Evolution of Antipredator Coloration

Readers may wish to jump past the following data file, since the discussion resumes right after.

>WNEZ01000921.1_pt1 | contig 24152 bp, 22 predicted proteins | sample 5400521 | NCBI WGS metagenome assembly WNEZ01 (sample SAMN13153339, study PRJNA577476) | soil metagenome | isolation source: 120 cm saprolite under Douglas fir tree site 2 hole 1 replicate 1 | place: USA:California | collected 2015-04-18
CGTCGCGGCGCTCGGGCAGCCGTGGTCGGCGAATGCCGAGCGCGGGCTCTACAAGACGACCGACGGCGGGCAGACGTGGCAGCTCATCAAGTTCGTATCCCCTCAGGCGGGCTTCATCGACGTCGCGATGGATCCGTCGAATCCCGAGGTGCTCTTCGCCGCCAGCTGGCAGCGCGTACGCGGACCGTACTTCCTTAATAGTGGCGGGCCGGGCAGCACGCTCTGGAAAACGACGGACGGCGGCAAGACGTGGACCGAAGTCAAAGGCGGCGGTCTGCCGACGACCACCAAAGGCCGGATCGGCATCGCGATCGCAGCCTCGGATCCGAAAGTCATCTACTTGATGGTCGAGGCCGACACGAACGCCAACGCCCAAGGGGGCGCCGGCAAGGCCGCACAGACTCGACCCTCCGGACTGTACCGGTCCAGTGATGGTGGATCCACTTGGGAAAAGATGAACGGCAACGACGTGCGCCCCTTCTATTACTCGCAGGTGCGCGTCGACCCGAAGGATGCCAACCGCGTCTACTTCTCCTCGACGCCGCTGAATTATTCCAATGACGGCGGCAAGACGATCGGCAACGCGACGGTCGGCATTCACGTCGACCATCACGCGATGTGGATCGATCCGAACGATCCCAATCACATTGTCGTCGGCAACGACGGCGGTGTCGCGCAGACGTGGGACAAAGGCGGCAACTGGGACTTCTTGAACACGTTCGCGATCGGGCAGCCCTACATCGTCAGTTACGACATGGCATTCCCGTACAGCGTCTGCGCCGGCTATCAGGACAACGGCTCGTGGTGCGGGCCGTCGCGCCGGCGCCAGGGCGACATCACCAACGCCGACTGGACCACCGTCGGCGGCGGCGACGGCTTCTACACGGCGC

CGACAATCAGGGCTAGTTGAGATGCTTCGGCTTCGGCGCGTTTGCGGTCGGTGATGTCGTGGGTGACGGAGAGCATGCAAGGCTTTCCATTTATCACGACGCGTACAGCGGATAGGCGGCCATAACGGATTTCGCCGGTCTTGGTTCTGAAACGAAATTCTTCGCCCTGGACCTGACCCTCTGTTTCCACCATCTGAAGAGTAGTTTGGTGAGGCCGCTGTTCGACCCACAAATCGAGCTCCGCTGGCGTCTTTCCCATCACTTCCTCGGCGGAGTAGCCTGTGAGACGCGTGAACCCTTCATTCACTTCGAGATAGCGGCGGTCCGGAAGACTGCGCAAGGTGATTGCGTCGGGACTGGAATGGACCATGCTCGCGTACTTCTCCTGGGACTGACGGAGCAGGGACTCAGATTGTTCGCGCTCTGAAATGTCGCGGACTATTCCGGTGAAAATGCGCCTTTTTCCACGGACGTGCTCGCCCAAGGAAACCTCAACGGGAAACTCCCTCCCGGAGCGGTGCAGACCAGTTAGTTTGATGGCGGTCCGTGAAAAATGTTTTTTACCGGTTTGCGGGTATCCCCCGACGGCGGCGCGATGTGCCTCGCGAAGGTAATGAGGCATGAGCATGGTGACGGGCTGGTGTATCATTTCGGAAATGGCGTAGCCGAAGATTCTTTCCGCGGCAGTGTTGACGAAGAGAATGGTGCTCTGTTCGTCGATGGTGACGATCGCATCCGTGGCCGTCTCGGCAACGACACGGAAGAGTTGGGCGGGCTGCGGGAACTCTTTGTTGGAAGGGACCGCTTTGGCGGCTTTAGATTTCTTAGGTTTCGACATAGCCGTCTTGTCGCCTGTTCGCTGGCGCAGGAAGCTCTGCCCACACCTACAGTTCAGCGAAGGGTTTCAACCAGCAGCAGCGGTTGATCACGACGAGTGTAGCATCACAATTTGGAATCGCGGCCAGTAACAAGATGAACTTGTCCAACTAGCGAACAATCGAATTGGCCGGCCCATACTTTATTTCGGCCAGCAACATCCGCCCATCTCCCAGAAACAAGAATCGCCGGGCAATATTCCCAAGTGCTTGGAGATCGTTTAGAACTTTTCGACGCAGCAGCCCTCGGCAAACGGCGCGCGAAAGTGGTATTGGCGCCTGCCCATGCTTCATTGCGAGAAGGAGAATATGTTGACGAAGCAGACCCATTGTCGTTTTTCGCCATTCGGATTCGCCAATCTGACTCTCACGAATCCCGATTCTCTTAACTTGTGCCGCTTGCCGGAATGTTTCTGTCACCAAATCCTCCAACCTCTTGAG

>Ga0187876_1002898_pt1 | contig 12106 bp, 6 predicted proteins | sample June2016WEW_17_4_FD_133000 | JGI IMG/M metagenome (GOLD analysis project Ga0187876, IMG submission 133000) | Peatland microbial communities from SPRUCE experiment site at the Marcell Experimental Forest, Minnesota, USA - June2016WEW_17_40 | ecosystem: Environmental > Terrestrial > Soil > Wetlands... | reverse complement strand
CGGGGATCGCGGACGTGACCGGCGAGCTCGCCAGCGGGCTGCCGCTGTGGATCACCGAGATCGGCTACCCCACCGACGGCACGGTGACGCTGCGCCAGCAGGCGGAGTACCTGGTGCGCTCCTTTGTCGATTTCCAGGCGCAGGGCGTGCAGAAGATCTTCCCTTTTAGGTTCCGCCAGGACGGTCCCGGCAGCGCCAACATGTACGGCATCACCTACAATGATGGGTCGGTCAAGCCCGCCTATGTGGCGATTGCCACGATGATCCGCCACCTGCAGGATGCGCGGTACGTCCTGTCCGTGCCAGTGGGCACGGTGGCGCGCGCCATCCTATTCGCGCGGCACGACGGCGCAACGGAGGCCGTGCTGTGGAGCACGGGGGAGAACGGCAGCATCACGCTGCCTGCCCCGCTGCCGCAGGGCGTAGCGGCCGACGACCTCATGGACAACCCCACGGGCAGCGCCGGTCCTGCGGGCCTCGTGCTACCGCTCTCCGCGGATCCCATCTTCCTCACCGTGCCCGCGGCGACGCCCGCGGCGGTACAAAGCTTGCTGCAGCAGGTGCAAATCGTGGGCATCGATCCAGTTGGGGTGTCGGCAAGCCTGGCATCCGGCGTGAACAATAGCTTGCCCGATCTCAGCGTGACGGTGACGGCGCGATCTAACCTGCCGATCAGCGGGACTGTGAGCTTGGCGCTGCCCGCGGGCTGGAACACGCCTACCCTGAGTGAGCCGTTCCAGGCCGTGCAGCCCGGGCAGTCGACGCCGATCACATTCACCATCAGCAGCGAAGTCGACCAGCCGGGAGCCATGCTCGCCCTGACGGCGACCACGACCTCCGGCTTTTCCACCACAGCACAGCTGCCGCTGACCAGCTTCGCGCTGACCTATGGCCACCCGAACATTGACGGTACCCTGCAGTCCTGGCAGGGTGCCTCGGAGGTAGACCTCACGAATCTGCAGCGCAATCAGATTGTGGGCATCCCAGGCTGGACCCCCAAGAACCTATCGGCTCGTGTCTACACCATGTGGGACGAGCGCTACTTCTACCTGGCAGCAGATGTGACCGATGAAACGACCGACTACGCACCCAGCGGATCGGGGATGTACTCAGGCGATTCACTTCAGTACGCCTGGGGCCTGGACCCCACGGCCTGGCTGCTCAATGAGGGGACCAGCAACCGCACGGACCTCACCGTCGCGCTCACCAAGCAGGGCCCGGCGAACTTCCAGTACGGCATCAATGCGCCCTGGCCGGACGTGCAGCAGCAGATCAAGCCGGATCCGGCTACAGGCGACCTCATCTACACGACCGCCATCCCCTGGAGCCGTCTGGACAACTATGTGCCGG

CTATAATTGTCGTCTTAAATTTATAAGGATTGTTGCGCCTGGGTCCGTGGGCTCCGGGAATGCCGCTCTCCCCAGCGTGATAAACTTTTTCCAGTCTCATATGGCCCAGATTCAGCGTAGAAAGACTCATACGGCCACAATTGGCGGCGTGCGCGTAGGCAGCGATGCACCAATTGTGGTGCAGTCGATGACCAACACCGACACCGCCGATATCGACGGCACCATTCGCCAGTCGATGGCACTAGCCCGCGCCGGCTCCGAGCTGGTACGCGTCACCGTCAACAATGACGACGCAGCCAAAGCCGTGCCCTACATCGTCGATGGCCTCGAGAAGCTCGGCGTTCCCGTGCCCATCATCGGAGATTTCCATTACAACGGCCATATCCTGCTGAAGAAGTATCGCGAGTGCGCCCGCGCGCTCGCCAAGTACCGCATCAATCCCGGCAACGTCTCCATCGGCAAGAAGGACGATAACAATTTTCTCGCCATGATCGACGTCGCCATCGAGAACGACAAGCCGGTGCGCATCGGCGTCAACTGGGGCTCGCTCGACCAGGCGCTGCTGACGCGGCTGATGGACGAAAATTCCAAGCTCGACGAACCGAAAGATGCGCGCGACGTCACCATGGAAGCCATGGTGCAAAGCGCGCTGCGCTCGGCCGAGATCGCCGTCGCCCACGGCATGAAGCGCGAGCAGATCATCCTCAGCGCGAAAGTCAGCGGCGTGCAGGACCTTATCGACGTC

Color has long been the focus of research on phenotypic diversity and trait evolution because of clear fitness benefits for reproduction (sexual selection) and survival (crypsis, aposematism, mimicry). Nonetheless, little is known about how selection and other evolutionary forces promote and maintain variation in color. My research seeks to understand 1) how selection acts upon color in mimicry complexes, 2) the temporal dynamics of color evolution, 3) the genomic basis of color polymorphism and selective dynamics in color pattern genes. We have focused on the evolution of antipredator coloration in squamate reptiles, including the ground snake (Sonora semiannulata), a coral snake mimic with four distinct color morphs. Our broad-scale comparative work has revealed that while there is a tight temporal and spatial match between coral snakes and their putative mimics, temporally dynamic color evolution as well as the greater abundance and species richness of mimics compared to coral snakes transgresses the predictions of classical mimicry theory (Cox et al. 2012 Systematics and Biodiversity 10:93-108; Davis Rabosky et al. 2016 Nature Communications 7:11484). Our research with ground snakes has revealed that spatially and temporally variable selection favors rare color morphs in this mimicry system (Cox and Davis Rabosky 2013 American Naturalist 182:E40-E57), and this has led to a chaotic taxonomy (Cox et al. 2018 Journal of Natural History 52:13-16). In a dramatic departure from the predictions of mimicry theory, there is no evidence that supergenes control mimetic coloration in a coral snake mimic, but rather that their coloration is controlled by two unlinked genes (Davis Rabosky et al. 2016 Evolution 70:944-953).Current research in my laboratory seeks to understand 1) the genomic basis of color patterns in polymorphic organisms, 2) ecological drivers of antipredator coloration, and 3) determining the genomic basis of mimetic traits and dynamics of selection on mimetic loci .